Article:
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Deadlock over pensions as BMA claims Government shows ‘no desire to talk’

Exclusive The BMA has warned the Government is showing ‘no desire to talk' in the opening days of formal negotiations with health unions over the NHS Pension Scheme, with ministers insisting on imposing the proposed six-percentage-point hike in GP contributions in full.

Fierce criticism of the Government's inflexible negotiating stance came as a new analysis by the BMA, seen by Pulse, revealed changes to the NHS pension already introduced are set to cost GPs up to £125,000 each over the course of their lifetimes.

Dr Andrew Dearden, chair of the BMA pensions committee and a GP in Cardiff, attacked the Government for refusing to negotiate on the hike in GP contributions as talks between Department of Health officials and health unions got underway at the end of July.

Dr Dearden said the DH was restricting talks to discussions on how the contribution hike was introduced, rather than the hike itself, describing it as akin to doctors being told they ‘will be shot' but giving them ‘the chance to choose the gun'.

He also strongly criticised the ‘non-negotiated' change last April from use of the retail price index to the lower consumer price index to uplift NHS pensions, following the release of new forecasts from the BMA showing it will cost GPs huge sums. GPs stand to lose £124,589 each by the time they reach 85, the analysis shows.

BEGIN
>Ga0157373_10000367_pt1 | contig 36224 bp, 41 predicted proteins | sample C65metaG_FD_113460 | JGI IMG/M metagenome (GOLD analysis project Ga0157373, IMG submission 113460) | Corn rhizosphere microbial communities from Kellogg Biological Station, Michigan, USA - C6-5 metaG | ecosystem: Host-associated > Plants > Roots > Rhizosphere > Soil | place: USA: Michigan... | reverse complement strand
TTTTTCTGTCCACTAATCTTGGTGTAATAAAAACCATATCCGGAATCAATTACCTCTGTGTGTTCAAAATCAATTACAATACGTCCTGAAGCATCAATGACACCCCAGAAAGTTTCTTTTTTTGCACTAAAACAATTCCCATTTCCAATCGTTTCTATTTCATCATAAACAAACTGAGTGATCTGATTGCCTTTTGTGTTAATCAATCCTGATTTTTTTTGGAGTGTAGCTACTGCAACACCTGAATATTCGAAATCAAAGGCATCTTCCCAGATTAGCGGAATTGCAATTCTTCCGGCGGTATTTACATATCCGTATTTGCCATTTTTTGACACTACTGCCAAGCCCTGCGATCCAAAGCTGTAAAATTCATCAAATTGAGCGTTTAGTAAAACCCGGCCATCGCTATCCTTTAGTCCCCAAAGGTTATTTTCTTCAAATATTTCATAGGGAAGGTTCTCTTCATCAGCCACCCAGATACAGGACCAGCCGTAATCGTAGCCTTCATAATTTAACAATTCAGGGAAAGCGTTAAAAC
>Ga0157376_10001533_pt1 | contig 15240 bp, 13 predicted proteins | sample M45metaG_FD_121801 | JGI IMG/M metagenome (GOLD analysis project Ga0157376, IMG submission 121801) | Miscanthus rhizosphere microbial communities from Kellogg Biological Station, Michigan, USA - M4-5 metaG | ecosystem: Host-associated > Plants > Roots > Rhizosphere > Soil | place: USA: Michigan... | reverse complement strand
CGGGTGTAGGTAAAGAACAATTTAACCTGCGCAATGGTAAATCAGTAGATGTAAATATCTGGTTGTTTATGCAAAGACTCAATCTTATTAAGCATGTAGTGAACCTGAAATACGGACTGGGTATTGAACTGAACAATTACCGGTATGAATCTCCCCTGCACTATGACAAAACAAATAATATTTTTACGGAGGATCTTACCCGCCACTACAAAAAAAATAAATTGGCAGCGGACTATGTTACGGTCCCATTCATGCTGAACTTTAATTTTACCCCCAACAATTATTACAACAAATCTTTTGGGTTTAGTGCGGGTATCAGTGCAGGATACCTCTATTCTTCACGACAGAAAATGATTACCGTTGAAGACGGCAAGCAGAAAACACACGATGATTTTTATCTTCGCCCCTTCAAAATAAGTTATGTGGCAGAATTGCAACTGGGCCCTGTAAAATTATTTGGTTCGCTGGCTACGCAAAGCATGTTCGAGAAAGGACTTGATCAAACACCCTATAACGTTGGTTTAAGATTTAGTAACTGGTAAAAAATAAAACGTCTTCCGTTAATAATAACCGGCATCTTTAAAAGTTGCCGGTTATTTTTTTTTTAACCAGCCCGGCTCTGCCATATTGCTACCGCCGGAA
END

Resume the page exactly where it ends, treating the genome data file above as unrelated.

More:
Dr Dearden said the Government was showing a similar lack of appetite for discussing pension contribution hikes and called on every GP in the country to join the fight against the coalition's pensions ‘stealth tax'.

‘I'm not political,' he said. ‘However, the previous government spent three years consulting us over its change to pensions. The coalition seems to have no desire to even talk to us. They pushed through the CPI/RPI change and they've already said they are going to raise contribution rates.

‘Over contribution increases there has been no negotiation. The Government's starting point has been: "We are going to do this, how would you like us to do it?' 

'It is like someone telling you they are going to shoot you and then offering you the chance to choose the gun. We want to talk about being shot, not the gun.'

The BMA said that the coalition was still planning to abolish final-salary pension schemes for consultants, a move that could trigger industrial action if forced through. A consultation on final-salary schemes and the retirement age for doctors is expected in the autumn.

Dr Dearden added: ‘The Government has to understand doctors are thinking about leaving, and starting to leave, the pension scheme. If tens of thousands of doctors write to them and express their anger, they might just think twice.' Click here to use Pulse's template to respond to the consultation.

Dr Stephen Mann, a GP in Stourbridge, West Midlands, said: ‘It is wrong that the Government wants to change the rules on pensions without discussion. GPs already earn an average pension that is less than consultants, but we are being hit by contribution increases without negotiation.'